US 7809447 B2
An implantable medical electrode device, in particular a cardiovascular cardiac pacemaker or defibrillator electrode device, comprises an elongate, tubular electrode body (2), a fixing zone (4) in front of the distal end (3) of the electrode body (2), in which the externally closed peripheral envelope (8) of the electrode body (2) is reversibly expandable into a body lumen (27) for detachable fixing of the electrode device (1), and an expansion apparatus, situated in the fixing zone (4), for controlling the expansion and contraction in the fixing zone (4).
1. An implantable medical electrode device, or a cardiovascular cardiac pacemaker or defibrillator electrode device, comprising:
an electrode body (2) that is elongate and tubular;
an externally closed peripheral wall (8) coupled with said electrode body (2);
a fixing zone (4) in front of a distal end (3) of said electrode body (2), wherein said fixing zone (4) is configured to be reversibly expandable and is configured to detachably fix an electrode device (1) in a body lumen;
expansion means situated in said fixing zone (4) and configured to control expansion and contraction in said fixing zone (4);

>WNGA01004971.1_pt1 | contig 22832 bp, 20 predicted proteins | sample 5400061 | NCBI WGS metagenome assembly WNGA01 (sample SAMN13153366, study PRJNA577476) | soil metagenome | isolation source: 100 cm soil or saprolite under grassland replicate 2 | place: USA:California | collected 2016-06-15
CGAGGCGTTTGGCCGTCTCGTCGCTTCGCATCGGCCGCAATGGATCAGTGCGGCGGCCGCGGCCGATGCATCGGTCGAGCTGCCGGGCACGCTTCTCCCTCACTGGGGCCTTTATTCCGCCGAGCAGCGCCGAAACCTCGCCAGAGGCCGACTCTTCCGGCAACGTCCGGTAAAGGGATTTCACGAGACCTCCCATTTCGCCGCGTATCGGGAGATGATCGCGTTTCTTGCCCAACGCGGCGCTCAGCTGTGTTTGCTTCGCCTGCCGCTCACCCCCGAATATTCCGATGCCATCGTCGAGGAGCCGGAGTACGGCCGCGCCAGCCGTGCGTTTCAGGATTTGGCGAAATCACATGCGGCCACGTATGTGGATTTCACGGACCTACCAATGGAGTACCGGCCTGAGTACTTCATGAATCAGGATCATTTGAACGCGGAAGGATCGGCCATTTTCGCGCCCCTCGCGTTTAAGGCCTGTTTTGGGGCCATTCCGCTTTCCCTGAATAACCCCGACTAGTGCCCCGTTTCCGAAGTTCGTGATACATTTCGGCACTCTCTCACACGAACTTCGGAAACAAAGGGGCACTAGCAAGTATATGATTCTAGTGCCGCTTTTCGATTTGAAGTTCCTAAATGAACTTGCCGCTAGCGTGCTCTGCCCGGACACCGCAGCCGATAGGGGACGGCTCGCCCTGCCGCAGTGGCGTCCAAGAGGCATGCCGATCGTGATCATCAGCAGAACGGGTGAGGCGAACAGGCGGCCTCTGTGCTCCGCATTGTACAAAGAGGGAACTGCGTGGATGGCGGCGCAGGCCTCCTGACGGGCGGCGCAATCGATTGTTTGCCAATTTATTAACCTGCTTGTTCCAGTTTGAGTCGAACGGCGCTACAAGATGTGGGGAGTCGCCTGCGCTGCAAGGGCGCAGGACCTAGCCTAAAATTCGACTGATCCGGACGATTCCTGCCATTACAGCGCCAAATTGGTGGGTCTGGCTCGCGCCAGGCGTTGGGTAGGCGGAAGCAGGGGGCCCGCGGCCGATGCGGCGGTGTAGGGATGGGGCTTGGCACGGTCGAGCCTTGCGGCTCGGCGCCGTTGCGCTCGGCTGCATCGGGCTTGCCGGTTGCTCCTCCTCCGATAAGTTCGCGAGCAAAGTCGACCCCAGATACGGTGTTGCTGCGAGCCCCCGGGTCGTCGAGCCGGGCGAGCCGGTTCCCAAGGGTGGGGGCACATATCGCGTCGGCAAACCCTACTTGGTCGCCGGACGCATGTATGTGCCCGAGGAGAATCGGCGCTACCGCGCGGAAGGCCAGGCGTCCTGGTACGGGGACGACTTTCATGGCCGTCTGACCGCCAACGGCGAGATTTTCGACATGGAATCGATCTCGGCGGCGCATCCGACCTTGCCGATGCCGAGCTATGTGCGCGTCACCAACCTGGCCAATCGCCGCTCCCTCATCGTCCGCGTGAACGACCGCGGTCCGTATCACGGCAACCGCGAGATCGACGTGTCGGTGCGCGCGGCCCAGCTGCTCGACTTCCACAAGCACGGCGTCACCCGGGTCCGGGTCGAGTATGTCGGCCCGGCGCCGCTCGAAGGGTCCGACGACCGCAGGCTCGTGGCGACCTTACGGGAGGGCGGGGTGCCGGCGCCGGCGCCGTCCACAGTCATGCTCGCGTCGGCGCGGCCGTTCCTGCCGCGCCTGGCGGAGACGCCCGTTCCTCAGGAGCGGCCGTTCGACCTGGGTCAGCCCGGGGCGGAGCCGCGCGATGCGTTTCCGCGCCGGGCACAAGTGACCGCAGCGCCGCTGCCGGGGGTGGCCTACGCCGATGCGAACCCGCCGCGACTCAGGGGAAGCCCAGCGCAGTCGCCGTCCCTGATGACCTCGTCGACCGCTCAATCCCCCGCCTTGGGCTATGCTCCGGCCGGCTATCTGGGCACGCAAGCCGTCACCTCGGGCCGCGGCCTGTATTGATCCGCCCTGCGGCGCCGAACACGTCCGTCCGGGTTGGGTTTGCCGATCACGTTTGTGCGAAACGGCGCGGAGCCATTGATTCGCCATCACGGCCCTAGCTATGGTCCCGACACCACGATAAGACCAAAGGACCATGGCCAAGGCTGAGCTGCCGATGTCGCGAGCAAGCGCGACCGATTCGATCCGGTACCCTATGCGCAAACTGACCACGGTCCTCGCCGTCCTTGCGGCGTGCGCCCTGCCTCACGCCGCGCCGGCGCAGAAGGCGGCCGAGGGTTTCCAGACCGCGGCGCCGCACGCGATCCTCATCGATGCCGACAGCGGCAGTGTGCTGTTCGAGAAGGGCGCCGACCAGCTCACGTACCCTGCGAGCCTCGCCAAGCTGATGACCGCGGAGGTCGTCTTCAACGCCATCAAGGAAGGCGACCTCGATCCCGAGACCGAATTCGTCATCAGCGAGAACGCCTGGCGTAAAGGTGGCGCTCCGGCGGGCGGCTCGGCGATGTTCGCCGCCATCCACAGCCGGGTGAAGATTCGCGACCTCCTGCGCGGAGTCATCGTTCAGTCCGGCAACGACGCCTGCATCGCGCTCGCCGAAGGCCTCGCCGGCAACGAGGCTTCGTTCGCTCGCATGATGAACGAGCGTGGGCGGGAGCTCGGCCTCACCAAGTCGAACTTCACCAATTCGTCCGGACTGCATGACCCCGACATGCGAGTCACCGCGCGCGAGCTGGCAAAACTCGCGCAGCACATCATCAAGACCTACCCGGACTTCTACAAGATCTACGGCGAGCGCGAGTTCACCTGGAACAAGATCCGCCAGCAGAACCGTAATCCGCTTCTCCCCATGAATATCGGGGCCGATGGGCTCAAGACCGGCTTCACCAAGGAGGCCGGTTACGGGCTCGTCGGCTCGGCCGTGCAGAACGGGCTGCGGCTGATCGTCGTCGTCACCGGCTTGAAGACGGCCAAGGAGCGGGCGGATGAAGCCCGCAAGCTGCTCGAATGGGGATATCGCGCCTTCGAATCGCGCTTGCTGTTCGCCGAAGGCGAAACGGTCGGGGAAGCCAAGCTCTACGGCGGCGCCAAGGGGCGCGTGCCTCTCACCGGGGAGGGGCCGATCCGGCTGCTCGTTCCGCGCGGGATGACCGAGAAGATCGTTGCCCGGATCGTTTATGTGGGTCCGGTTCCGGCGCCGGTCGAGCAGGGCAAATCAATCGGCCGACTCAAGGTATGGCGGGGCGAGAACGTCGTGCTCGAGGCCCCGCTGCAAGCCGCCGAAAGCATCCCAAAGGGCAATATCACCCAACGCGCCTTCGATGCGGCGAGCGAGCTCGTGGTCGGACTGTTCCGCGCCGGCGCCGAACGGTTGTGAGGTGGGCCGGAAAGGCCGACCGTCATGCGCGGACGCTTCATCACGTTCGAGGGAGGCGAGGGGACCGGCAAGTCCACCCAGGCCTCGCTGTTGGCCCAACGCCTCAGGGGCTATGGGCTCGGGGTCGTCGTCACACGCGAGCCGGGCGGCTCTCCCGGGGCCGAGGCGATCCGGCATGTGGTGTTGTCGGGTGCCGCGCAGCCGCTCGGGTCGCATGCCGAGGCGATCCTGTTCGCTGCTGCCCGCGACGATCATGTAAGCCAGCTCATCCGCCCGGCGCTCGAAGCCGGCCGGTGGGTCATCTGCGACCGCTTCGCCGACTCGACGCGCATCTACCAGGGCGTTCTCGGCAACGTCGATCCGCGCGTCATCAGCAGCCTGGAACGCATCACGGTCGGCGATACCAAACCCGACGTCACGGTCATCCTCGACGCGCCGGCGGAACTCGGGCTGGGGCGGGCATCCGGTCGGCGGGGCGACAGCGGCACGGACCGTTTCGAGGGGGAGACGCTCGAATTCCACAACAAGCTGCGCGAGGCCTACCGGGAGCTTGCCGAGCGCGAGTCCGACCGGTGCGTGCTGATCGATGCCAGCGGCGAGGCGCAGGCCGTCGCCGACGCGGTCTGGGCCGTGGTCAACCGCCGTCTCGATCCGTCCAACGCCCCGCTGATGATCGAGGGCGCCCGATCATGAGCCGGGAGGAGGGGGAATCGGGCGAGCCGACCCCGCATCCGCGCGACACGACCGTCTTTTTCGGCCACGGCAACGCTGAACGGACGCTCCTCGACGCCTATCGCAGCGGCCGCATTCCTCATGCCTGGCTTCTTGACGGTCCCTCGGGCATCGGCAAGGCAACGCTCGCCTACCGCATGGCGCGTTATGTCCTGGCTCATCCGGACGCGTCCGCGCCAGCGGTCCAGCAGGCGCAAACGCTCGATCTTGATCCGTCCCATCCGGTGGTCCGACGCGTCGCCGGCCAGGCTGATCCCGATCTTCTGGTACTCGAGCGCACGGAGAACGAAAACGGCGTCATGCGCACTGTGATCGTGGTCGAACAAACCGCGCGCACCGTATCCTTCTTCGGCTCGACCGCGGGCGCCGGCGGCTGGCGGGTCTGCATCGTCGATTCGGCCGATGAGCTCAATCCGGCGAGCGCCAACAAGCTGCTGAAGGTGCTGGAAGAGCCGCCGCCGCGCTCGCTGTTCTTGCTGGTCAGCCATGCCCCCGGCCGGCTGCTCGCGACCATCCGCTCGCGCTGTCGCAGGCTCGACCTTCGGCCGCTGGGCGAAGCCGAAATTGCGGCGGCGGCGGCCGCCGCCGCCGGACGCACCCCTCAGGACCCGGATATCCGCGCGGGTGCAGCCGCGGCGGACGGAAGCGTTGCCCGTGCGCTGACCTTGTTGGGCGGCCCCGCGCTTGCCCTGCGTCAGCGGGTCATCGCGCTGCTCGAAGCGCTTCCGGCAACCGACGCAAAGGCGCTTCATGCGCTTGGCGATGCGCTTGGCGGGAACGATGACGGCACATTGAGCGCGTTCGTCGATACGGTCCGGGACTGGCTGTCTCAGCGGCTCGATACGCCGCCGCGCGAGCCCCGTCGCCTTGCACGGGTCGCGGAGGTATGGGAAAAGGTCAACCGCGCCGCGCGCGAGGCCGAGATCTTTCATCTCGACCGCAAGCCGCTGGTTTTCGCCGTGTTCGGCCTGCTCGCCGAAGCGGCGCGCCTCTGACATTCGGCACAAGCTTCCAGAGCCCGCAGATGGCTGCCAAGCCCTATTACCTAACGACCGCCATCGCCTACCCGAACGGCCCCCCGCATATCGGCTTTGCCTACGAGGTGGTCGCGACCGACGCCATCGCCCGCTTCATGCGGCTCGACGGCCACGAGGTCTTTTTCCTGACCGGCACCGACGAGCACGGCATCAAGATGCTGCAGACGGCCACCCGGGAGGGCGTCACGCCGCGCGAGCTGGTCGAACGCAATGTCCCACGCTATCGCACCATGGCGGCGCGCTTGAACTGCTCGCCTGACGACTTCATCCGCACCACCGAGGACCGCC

wherein said fixing zone (4) is configured to snap into a stationary expanded fixing state through application of force at a first location of said electrode body (2) and is configured to snap into a contracted starting state through application of force at a second location of said electrode body (2); and,
wherein said peripheral wall is provided with at least one mechanically expanding, bistable tilting element (33) in said wall in an area of said fixing zone (4), wherein said bistable tilting element (33) comprises two stable positions that define the stationary expanded fixing state and the contracted starting state of said fixing zone (4) and wherein said bistable tilting element (33) is configured to maintain each of said two stable positions without the application of force applied to said bistable tilting element at said first location or said second location of said electrode body (2) when said expansion means is removed from said fixing zone (4).
2. The electrode device according to
3. The electrode device according to